Isopathy

Article

Johann Joseph Wilhelm Lux

Lux ( 1773-1849) developed a new form of healing called Isopathy. His Latin guidewords were "Aequalia aequalibus."

Isopathy refers to the decision to ignore the symptom picture and give the substance which caused the problem in the first place. It is common in isopathy to give a product of a disease (nosode) for the disease itself, thus administering the same thing in an attenuated form. Many people use it as a shortcut to repertorizing.

Classical homeopathic practice is to administer similar wholly foreign agents to diseased conditions but using the symptom picture as the first and primary guide to the remedy. If the symptoms do match the patient, then by all means use the nosode.  Isopathy was introduced by Dr. Lux in 1823 who along with Hering taught that the toxins were capable of a cure.

Hair of the dog that bit you

The medicinal effects of a substance are not always the same as the effects of its use. Rhus tox is rarely effective in poison ivy rashes especially after the first stages. Mercury is only one possibility in many for the abuse of mercury. 

My personal experience with isopathy in using Rhus tox for a poison ivy cure was a very bad one. There was some minimal relief in using the isopathic remedy but after two days of intense itching I consulted the repertory for Rhus tox poisoning and found many more remedies, one of which was marvelous in reducing the itching and redness. I thought of taking a dose of Idiot 3x but realized that it wouldn't work either as well as some of my constitutionally based remedies I'd already repertorized.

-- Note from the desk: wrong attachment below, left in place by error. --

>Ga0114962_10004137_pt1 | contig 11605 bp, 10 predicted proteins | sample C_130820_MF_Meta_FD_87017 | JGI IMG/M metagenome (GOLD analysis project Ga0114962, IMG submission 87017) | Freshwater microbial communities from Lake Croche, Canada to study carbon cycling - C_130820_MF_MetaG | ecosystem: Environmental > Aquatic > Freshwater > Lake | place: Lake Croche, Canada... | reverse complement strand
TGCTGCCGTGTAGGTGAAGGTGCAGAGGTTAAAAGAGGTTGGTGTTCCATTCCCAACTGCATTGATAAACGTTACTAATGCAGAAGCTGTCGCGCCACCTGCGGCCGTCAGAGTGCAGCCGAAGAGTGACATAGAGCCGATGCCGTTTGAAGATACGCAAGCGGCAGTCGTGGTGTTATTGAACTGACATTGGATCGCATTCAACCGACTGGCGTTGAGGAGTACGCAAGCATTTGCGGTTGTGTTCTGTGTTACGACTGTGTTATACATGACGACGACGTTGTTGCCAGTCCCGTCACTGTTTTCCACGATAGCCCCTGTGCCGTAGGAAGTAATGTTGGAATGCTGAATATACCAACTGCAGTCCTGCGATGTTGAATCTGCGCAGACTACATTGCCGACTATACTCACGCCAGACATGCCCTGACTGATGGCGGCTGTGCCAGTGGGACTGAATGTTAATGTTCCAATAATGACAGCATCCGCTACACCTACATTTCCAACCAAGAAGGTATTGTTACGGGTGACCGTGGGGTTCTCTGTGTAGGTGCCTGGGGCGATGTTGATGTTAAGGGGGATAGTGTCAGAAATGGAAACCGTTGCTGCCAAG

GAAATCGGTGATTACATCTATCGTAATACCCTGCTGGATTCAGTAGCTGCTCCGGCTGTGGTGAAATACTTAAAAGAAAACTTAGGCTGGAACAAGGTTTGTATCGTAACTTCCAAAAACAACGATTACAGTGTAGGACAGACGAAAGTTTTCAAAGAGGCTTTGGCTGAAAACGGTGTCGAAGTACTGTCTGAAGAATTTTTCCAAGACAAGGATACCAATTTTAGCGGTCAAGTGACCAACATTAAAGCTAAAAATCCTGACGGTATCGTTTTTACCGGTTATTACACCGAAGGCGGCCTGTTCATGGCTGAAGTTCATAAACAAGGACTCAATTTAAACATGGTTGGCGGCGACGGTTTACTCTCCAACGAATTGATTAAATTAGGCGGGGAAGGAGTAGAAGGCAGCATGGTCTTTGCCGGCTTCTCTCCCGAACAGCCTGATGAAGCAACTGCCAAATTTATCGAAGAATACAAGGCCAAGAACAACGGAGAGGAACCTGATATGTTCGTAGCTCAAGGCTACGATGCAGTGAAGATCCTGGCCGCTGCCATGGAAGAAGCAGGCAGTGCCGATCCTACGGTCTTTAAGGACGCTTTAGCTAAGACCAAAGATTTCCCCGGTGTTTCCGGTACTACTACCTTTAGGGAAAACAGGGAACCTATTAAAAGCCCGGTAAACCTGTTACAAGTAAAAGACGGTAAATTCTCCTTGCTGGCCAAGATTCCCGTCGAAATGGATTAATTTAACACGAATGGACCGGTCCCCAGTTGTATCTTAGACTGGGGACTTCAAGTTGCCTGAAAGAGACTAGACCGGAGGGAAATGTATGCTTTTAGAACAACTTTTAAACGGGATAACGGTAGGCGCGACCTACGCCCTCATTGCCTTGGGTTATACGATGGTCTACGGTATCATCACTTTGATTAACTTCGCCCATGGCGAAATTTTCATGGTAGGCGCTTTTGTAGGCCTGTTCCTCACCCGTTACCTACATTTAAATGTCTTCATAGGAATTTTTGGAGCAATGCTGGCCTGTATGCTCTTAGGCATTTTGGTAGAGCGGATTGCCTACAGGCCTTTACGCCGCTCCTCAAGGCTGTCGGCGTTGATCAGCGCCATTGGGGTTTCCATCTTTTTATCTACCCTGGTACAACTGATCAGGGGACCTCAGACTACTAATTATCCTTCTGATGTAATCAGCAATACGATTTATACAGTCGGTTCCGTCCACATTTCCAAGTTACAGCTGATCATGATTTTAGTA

Alumina for Alzheimer’s?

The more modern paranoia of aluminum pots is based on the logical fallacy of isopathy. Because they've been able to find aluminum in people's brains, people quickly decided that it came from cooking utensils made of aluminum ignoring the fact that our digestive systems pass the stuff straight through. There is no basis for that belief as research keeps coming up empty for that theory.

Aluminum, long suspected of promoting Alzheimer’s, apparently doesn’t, judging by review of dozens of studies covering every kind of exposure to aluminum – including antiperspirants, antacids, cookware, canned foods, drinking water, and even inhalation of aluminum on the job. Nor is there any evidence that such aluminum exposure contributes to other health problems in people with normal kidney function. - Consumer Reports on Health (October 1998)

Repertorizing

Pros

  • Quickly leads to a remedy to use.

  • Eliminates the need to think.

Cons

  • Many substances are not available however in recent years more are becoming available as this fallacy is becoming more popular.

  • Not based on the homeopathic fuzzy principle of like cures like, but on the exacting principle of "It's gotta work since it's exactly the same stuff."


Philosophy History First aid The case Repertory Materia medica Case management Non-classical topics Reference News